A Leader of Freemen: The Life Story of Samuel Chapman Armstrong, Brevet Brigadier-general, U.S.A.

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American Sunday-School Union, 1917 - 86 pages
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Page 58 - The thing to be done was clear : to train selected Negro youth who should go out and teach and lead their people, first by example, by getting land and homes ; to give them not a dollar that they could earn for themselves ; to teach respect for labor, to replace stupid drudgery with skilled hands ; and, to these ends, to build up an industrial system, for the sake not only of self-support and intelligent labor, but also for the sake of character.
Page 78 - I wish to be buried in the school graveyard among the students, where one of them would have been put had he died next. "I wish no monument or fuss whatever over my grave ; only a simple headstone, no text or sentiment inscribed, only my name and date. I wish the simplest funeral service without sermon or attempt at oratory — a soldier's funeral.
Page 17 - He could manage a boat in a storm, teach school, edit a newspaper, assist in carrying on a government, take up a mechanical industry at will, understand the natives, sympathize with missionaries, talk with profound theorists, recite well in Greek or mathematics, conduct an advanced class in geometry, and make no end of fun for little children.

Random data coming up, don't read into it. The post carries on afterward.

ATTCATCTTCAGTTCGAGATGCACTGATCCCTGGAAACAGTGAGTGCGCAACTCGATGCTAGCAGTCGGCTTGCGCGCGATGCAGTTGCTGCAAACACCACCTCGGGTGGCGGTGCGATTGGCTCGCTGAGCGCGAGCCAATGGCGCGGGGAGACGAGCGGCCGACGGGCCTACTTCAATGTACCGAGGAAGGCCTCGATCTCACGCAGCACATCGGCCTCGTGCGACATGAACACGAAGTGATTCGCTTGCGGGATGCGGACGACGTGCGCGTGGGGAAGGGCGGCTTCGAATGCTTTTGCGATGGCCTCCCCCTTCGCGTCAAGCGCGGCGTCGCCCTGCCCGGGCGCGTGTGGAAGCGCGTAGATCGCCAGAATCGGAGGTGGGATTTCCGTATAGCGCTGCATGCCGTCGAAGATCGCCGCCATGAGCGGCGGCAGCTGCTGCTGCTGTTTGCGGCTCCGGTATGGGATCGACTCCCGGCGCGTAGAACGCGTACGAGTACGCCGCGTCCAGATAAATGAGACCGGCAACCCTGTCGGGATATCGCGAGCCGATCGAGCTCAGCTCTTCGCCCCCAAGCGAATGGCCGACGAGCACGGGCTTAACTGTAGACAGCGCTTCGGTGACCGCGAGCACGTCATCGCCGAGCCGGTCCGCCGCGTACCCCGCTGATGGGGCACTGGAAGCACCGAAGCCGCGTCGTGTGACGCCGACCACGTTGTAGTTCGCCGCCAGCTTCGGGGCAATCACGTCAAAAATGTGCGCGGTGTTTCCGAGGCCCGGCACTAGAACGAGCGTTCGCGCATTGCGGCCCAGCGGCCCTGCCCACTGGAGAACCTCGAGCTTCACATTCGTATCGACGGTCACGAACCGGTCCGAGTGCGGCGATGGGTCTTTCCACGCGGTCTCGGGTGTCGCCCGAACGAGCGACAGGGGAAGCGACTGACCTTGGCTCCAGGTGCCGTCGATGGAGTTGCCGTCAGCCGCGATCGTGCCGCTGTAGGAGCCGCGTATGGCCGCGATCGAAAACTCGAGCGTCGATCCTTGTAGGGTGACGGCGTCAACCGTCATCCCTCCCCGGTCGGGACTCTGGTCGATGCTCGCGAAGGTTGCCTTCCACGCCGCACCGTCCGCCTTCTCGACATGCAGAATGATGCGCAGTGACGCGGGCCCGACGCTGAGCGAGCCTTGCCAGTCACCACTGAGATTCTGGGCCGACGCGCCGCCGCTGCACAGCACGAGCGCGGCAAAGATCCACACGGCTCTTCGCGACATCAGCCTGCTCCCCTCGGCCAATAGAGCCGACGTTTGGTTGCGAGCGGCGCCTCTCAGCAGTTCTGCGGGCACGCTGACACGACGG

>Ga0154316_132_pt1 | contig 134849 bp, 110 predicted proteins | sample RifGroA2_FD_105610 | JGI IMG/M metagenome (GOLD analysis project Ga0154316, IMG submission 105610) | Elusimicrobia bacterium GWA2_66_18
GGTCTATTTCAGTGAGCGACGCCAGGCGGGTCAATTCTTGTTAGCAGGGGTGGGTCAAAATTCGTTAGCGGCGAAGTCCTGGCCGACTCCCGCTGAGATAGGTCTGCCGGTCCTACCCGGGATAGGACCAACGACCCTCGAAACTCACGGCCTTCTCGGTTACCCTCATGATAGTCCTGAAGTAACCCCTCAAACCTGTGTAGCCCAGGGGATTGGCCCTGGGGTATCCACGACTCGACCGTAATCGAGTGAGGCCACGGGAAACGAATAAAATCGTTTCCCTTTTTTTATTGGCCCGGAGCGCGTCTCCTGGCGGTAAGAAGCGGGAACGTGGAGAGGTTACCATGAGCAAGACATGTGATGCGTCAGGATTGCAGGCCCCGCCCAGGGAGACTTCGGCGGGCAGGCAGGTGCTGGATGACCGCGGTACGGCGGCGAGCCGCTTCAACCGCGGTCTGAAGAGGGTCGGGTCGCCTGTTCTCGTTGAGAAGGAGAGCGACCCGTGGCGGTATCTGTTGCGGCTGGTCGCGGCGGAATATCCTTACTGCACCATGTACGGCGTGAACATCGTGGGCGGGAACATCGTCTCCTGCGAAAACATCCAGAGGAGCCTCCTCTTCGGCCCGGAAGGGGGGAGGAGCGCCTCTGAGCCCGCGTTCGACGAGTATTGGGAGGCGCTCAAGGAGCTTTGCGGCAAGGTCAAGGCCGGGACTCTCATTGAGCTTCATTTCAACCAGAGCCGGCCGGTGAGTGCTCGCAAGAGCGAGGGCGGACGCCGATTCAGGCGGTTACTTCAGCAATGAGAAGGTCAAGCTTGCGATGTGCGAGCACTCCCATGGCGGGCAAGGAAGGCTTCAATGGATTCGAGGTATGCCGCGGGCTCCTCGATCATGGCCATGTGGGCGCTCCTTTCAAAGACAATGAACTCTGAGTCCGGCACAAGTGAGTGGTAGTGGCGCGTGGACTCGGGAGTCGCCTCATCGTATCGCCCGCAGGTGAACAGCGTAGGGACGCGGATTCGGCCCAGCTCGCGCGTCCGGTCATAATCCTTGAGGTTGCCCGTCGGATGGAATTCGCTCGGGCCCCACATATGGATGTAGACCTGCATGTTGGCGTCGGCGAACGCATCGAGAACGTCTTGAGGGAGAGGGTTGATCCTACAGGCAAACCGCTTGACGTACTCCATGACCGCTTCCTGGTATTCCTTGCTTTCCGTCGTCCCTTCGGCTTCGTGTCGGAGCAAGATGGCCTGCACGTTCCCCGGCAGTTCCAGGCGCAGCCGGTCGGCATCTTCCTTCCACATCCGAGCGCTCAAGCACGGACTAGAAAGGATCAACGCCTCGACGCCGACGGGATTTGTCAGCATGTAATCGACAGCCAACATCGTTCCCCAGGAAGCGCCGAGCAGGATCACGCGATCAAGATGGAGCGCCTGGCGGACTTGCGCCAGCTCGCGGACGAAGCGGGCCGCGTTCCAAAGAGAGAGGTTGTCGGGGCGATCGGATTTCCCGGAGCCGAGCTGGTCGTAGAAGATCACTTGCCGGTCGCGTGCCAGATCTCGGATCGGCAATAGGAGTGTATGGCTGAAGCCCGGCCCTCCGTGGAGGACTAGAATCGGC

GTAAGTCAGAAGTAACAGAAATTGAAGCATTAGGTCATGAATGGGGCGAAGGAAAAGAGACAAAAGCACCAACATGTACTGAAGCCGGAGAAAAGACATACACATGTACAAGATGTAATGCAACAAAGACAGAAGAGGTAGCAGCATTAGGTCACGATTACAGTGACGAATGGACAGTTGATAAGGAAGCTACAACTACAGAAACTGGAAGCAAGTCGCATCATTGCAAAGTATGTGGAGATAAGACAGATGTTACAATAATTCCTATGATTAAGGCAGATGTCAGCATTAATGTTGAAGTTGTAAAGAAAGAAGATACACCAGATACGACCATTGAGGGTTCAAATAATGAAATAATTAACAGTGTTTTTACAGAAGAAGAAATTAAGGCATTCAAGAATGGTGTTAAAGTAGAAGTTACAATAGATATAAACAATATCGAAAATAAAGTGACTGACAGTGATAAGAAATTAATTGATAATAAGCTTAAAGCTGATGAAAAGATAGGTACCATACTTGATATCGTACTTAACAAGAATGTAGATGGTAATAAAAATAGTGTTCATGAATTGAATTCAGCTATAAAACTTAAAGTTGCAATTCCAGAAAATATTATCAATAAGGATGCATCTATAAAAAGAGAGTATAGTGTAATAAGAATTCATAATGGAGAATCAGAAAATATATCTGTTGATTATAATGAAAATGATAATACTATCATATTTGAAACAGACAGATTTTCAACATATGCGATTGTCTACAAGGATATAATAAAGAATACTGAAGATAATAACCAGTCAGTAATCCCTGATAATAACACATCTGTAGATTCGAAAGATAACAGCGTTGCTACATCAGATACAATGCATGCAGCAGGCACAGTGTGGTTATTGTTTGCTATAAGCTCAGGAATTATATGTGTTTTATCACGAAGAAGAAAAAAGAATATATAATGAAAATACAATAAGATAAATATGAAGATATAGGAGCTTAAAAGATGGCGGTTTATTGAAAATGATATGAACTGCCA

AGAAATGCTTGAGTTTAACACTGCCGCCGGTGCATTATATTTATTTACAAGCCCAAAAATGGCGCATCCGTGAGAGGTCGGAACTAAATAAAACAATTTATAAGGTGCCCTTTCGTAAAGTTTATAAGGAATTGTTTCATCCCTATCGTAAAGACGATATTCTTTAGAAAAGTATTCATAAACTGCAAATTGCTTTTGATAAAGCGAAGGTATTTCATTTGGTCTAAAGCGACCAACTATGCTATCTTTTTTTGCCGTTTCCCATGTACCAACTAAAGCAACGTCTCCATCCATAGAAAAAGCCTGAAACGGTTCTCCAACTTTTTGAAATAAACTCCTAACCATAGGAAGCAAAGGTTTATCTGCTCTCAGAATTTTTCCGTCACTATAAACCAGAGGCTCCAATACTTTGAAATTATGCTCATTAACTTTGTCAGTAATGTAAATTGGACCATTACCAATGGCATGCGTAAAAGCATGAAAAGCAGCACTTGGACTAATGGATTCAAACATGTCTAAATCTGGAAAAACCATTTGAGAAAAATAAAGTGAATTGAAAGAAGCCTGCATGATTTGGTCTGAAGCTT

Page 15 - The beauty and grandeur of Hawaiian scenery is a noble teacher. ... It will make you better men and women if you will let it. Get all of it you can. Your special gaieties, parties, and things are of no account whatever compared with the ministry of mountain and sea. Listen to them, approach and live with them all you can. Hear and heed the great silent teachers about you.
Page 37 - Their horses white, their armor bright With courage bold they stand, Enlisting soldiers for their King To march to Canaan's land.— RFF.
Page 60 - School, as set forth in the charter, is to " instruct youth in the various common school, academic, and collegiate branches, the best methods of teaching the same, and the best mode of practical industry In its application to agriculture and the mechanic arts.
Page 37 - To see our armies on parade, How martial they appear! All armed and dressed in uniform. They look like men of war.
Page 37 - They follow their great General, The great Eternal Lamb, His garment stained in His own blood, King Jesus is His name.
Page 39 - I walked along the line 3 or 4 times and as the work was hardly breast-high was much exposed. I passed many killed along my path and the wounded went in numbers to the rear. Finally, however, the rebs flanked us on the left and forced us out.
Page 17 - The roots of his nature struck deep into the soil of two races. . . . Then, too, he was an islander; his constitution smacked of the seas. There was about him something of the high courage and jollity of the tar; he carried with him the vitalities of the ocean. Like all those South Sea Islanders, he had been brought up to the water; it had imparted to him a sort of mental as well as physical amphibiousness.

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